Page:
Saturday, 25 February 2017

Blindfold training

Now here's something I have not yet written about. :D

I have been interested in the Zen side of Japanese martial arts since the age of 16. It was about at this age when I began with Qigong as well.

As a young karateka back then I did not have the confidence, strength or aggression of my classmates and looking back- I think it was a good thing. Because of that classes scared me.

Now- had it not been to exposure to the mental training techniques provided to me by Zen- I would not have seen this hostile dojo environment as the ideal testing grounds for the things I have read.

This is one major factor to which I attribute my development as a martial artist.

One very important training tool that has always served me well and that continues to do so to this dat is Zen Meditation. This, in itself, has provided me with a number of benefits about which I can write in detail. One of those- was the development of intuition and sensory acuity.

It is actually wonderful how we perceive the world around us. You have been told that what you know is the result of messages reaching your brain via your senses. Our eyes are probably one of the foremost senses on which we rely if not singlehandedly the foremost.

Meditating with my eyes closed has taught me that, once self awareness and thought has been removed out of the equation, we can actually be tuned in to so much of what goes on around us. We can feel the air around us, vibrations of the earth below us, sounds of people and vehicles far away.

After years of doing this I can still pinpoint the weherabouts of family members at home when my eyes are closed during meditation. They are quite noisy even at their most quiet times, after all. :D

Now- fiction as well as classic martial arts lessons abound with examples of blindfolded fighters. Most likely the most famous of them all is the blind swordsman, Zatoichi.

In more modern times the Marvel superhero Daredevil shows us that his sensory acuity actually allows him to perceive far more than what a seeing person does with his eyes.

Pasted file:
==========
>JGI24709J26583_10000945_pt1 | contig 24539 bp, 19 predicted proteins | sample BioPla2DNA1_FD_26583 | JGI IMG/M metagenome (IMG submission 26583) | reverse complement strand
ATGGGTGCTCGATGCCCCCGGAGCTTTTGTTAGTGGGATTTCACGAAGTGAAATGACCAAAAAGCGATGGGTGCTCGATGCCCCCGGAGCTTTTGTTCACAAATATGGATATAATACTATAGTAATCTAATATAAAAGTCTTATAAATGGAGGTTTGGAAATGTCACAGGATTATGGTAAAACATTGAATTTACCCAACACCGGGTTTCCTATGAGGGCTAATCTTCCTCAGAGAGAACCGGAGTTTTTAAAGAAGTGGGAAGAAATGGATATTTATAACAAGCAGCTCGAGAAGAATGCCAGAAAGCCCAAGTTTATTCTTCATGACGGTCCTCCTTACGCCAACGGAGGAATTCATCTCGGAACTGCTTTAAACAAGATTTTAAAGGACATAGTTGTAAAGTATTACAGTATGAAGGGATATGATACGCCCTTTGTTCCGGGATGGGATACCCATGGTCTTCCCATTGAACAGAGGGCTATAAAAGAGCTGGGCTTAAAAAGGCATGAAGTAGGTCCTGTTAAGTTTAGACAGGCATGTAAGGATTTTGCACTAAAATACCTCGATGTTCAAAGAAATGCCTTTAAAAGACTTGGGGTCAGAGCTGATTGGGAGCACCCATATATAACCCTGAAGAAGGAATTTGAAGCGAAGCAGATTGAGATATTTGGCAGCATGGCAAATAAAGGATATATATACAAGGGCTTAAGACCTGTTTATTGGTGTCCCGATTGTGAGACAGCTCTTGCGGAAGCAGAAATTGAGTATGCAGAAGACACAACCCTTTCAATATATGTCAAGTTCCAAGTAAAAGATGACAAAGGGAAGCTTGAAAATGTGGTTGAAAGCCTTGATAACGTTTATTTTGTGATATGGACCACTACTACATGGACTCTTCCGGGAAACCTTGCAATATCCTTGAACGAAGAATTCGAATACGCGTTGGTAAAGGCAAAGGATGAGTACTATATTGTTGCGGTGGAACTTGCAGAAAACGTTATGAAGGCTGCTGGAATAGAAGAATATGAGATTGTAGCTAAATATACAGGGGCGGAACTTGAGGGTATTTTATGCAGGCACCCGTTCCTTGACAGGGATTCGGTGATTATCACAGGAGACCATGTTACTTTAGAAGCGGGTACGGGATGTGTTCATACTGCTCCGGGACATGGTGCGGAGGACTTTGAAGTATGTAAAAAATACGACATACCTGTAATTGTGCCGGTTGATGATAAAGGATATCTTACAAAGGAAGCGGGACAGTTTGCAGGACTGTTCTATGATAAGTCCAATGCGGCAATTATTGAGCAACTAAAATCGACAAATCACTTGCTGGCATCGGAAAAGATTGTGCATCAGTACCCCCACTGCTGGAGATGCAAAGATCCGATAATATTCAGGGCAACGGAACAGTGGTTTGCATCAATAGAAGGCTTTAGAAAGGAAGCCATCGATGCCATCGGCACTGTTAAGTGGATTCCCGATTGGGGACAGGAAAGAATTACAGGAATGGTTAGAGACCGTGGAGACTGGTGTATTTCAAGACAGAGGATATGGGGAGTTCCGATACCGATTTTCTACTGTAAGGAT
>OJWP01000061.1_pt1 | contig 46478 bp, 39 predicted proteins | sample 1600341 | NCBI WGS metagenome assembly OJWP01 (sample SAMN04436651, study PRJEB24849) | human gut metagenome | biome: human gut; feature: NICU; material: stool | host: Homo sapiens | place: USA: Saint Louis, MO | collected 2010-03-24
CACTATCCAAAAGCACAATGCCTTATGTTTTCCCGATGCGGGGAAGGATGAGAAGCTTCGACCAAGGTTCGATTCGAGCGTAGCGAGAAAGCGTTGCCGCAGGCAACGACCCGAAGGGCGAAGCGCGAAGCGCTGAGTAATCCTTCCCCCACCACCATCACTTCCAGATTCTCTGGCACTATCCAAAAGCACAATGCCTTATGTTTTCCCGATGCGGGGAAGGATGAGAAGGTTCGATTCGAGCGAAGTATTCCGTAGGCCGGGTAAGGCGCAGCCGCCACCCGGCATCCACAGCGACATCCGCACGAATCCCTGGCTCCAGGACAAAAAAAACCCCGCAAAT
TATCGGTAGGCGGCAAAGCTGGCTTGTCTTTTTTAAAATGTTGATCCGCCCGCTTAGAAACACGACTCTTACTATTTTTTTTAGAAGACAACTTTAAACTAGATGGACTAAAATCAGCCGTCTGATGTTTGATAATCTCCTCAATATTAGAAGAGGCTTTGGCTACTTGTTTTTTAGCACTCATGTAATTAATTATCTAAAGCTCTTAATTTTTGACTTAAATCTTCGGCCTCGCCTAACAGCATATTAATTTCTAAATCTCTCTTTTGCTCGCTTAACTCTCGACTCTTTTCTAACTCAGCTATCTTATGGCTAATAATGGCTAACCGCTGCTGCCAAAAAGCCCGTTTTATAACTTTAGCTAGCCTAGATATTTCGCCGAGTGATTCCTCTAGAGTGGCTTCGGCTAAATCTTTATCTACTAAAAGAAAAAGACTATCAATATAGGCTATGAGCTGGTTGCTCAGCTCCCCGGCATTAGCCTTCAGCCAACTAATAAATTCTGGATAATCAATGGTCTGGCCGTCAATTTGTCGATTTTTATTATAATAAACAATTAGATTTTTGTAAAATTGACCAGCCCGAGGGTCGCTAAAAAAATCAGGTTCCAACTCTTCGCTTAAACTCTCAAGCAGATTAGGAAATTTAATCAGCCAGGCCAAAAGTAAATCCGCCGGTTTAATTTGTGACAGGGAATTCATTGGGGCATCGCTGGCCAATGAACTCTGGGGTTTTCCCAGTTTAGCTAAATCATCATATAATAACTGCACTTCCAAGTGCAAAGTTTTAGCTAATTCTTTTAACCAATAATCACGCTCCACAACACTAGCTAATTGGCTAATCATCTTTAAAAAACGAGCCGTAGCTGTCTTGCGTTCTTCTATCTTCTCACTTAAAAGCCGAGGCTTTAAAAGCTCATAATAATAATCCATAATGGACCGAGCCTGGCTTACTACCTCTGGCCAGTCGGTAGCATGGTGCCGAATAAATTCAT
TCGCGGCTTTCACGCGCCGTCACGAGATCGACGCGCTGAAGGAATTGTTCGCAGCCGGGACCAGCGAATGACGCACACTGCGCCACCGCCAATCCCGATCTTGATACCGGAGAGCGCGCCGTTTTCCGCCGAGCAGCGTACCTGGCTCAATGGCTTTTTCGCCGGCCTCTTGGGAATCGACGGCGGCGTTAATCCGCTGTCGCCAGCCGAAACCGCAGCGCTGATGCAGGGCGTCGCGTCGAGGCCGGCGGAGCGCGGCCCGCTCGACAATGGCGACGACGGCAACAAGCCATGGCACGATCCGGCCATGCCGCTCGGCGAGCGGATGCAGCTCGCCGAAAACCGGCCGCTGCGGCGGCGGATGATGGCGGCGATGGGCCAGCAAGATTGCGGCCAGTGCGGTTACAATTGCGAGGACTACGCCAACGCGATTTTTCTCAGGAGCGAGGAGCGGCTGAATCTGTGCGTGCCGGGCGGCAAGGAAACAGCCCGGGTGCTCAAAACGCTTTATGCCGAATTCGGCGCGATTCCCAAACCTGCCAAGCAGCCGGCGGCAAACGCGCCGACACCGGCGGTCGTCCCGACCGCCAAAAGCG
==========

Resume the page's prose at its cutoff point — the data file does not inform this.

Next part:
Other examples that I have found is GI Joe's Jinx and Mortal Kombat's Kenshi.

As for myself- the only styles in which I could ever make sense of blind sparring are Judo and Wingchun. The cheat here is that these two martial arts involve you maintaining in physical contact with your opponent. A higher level of sensitivity, however, can allow you to perceive your opponent's movements from a distance away. Believe me- this is not just a matter of hearing where the opponent is. This is not guessing either. In fact- your mind has to be completely devoid of thought for this to work.

The very first exercise that I did while blindfolded was flicking up a coin with my fingers and then catching it in mid-air while my eyes are closed.

Later on I took to bouncing a rubber ball against a wall. With your eyes open this is already a good way to train your hand speed for blocking. With your eyes closed it becomes a very difficult exercise that requires the utmost sensitivity to do.

After all that I experimented with blind grappling and sticking hands. A while later I have read that it is not unusual for Wing Chun teachers to spar with their students while blindfolded.

This ability is actually one of the most elementary of skills that dedicated training in any of a number of martial arts can offer. Still- it is one of those that sets a martial artist apart from that group of persons that practice a fighting sport or someone that knows self defense.

Who has tried it so far?  

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